I come from a family of women who, when the going gets tough, get crafty. Divorce, financial woe, misfortune of all kinds, is merely fodder for our creative juices. My grandmother, may she rest in peace, left behind a treasure trove of her creations and craft supplies. She was a brilliant seamstress, but her primary inspiration was hats and hat pins. An incredibly fashion-conscious woman (a trait I did not inherit), she loved all things sparkly and pretty. Her hats were big, glamorous fedoras and stetsons, extravagantly decorated with hundreds of tiny Swarovski crystals.

For a brief time, I worked with JR (we were not to call her "Grandma" but by her initials,) helping her to assemble these awesome hats. The thing I loved the most was using the small tweezers to delicately place the crystals on the hat brim with a dot of glue. I loved looking at JR's hands as she worked, her carefully manicured nails and fingers moving so expertly. I was always glad that I inherited, if not her sense of style, her small hands.

My sister, in addition to being talented musically, has always had a special genius for what I like to call "mental patient projects," such as making lamp shades out of chop sticks and drawing fairies. She also inherited the sewing gene, another attribute that passed me over. (Let us not forget that she was the only one in our family capable of programming a VCR.)

My mother has only recently realized her immense talents as an artist, and is in the process of putting together pieces for her first art show.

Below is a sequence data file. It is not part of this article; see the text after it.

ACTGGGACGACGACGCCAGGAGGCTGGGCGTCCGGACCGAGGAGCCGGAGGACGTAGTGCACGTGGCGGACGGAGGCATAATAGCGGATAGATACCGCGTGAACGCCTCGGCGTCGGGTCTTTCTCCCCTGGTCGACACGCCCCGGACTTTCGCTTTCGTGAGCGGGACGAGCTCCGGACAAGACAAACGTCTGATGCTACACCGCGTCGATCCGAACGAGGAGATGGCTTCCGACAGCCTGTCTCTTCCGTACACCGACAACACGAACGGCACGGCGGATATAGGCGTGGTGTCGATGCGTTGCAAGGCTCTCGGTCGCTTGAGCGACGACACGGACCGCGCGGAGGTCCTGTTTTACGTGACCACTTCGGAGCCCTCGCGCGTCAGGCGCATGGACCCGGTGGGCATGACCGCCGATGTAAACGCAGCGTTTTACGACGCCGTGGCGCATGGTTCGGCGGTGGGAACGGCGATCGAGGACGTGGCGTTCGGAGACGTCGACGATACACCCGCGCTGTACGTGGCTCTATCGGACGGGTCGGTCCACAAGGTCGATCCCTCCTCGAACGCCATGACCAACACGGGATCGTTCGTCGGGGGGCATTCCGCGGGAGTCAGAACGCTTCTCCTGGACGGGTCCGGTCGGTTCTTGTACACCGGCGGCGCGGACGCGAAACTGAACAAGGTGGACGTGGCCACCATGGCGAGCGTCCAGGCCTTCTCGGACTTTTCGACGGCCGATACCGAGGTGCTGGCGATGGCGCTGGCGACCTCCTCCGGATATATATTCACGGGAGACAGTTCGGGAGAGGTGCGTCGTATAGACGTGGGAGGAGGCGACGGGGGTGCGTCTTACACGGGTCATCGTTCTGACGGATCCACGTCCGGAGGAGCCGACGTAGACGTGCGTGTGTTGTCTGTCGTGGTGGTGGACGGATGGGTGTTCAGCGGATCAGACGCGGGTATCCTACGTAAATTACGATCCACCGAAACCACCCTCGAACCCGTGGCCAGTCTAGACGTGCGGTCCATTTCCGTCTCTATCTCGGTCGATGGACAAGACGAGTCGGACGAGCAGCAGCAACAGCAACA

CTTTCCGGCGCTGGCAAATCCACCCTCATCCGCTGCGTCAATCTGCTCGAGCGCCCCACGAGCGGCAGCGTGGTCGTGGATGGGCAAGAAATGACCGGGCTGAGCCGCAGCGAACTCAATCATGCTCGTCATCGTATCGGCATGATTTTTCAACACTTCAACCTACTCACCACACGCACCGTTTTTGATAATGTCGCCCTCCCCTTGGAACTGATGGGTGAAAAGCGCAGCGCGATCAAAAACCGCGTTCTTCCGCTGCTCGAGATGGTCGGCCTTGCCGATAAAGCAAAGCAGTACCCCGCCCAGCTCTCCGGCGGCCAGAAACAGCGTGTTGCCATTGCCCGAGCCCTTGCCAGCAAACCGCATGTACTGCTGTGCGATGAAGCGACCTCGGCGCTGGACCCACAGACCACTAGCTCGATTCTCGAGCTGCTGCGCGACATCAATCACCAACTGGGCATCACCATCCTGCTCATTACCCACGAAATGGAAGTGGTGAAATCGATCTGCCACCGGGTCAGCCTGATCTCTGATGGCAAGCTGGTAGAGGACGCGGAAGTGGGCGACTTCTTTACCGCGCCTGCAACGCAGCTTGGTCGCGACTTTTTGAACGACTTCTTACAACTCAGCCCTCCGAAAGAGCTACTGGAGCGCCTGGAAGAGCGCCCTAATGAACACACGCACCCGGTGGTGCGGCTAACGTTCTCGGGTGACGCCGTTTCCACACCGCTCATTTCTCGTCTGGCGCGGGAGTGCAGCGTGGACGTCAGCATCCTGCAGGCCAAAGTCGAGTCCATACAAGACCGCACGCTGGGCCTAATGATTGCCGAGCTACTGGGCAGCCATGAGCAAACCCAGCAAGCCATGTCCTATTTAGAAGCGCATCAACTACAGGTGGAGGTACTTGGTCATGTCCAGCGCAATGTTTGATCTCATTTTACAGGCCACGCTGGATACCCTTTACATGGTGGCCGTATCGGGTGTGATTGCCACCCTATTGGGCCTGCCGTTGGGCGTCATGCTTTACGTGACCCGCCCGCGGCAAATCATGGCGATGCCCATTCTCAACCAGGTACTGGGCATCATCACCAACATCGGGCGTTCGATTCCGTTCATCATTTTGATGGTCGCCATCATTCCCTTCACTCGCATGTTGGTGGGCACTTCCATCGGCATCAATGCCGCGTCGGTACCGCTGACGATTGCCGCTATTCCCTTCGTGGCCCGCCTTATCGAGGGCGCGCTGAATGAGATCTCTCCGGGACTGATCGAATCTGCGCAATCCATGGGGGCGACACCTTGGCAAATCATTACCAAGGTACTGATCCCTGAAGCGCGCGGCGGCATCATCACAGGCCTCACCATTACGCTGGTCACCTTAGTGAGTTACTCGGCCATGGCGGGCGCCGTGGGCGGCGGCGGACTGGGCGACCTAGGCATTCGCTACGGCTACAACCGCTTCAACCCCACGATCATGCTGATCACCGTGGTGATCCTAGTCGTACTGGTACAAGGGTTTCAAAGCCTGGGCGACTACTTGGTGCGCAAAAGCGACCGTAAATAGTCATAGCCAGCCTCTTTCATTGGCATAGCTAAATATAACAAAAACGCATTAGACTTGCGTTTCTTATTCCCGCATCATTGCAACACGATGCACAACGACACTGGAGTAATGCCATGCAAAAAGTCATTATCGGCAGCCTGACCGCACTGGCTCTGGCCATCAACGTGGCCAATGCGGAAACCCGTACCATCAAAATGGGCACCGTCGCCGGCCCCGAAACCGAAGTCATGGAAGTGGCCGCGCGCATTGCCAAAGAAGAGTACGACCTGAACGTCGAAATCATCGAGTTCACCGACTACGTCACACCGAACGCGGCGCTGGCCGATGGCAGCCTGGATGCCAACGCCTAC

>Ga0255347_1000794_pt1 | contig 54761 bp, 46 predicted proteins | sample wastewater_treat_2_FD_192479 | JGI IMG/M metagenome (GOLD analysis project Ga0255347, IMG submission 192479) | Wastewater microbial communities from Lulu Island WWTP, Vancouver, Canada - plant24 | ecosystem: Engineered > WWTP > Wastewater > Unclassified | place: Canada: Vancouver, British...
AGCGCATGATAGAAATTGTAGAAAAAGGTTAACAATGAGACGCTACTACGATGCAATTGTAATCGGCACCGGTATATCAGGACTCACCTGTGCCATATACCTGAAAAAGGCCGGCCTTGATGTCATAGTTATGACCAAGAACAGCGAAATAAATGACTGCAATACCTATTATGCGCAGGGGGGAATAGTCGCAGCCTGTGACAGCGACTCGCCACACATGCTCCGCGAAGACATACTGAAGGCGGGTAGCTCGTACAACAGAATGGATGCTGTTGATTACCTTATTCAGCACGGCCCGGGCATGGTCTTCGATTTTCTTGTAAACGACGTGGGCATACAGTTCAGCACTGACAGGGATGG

She recently drew a tree that is blowing everyone's mind, and it will soon be for sale in my Etsy shop, which brings me to my original point:

I have an Etsy shop! Etsy, for those of you who are not familiar, is basically a store front for artists and crafters. It's a venue for people to sell their hand-made goods, and the amount of talent showcased there is completely overwhelming.

My store, Legion Creative, features my latest creative distractions: polymer pendants, small heads, illustrated books and small 'zines. Over time I am going to feature my mother's art prints as well as other creative projects conjured up by the talented people I know and love. It's been a great excuse to use those tools that JR left behind.

Have a browse, drop me a note, get a gift for your sister or a pal who isn't speaking to you. And if you're feeling blue, go play with clay. It's pure therapy.


Fun with Mental Health

Remember that time my best friend stopped talking to me, my apartment flooded, I became homeless, and then my boyfriend and I broke up? That was, like, the most fun I've ever had.

Self pity is a marvelous luxury, one that I have indulged in often. Right now, I want to hide in bed (if I had access to my bed) and wallow in it, along with some chocolate ice cream. But it isn't productive, and it's just not as fun as it used to be.

When things fall apart, what do mature, well-balanced people do? I am now going to do my best imitation of one of those people. Just as soon as I'm done crying and breaking things.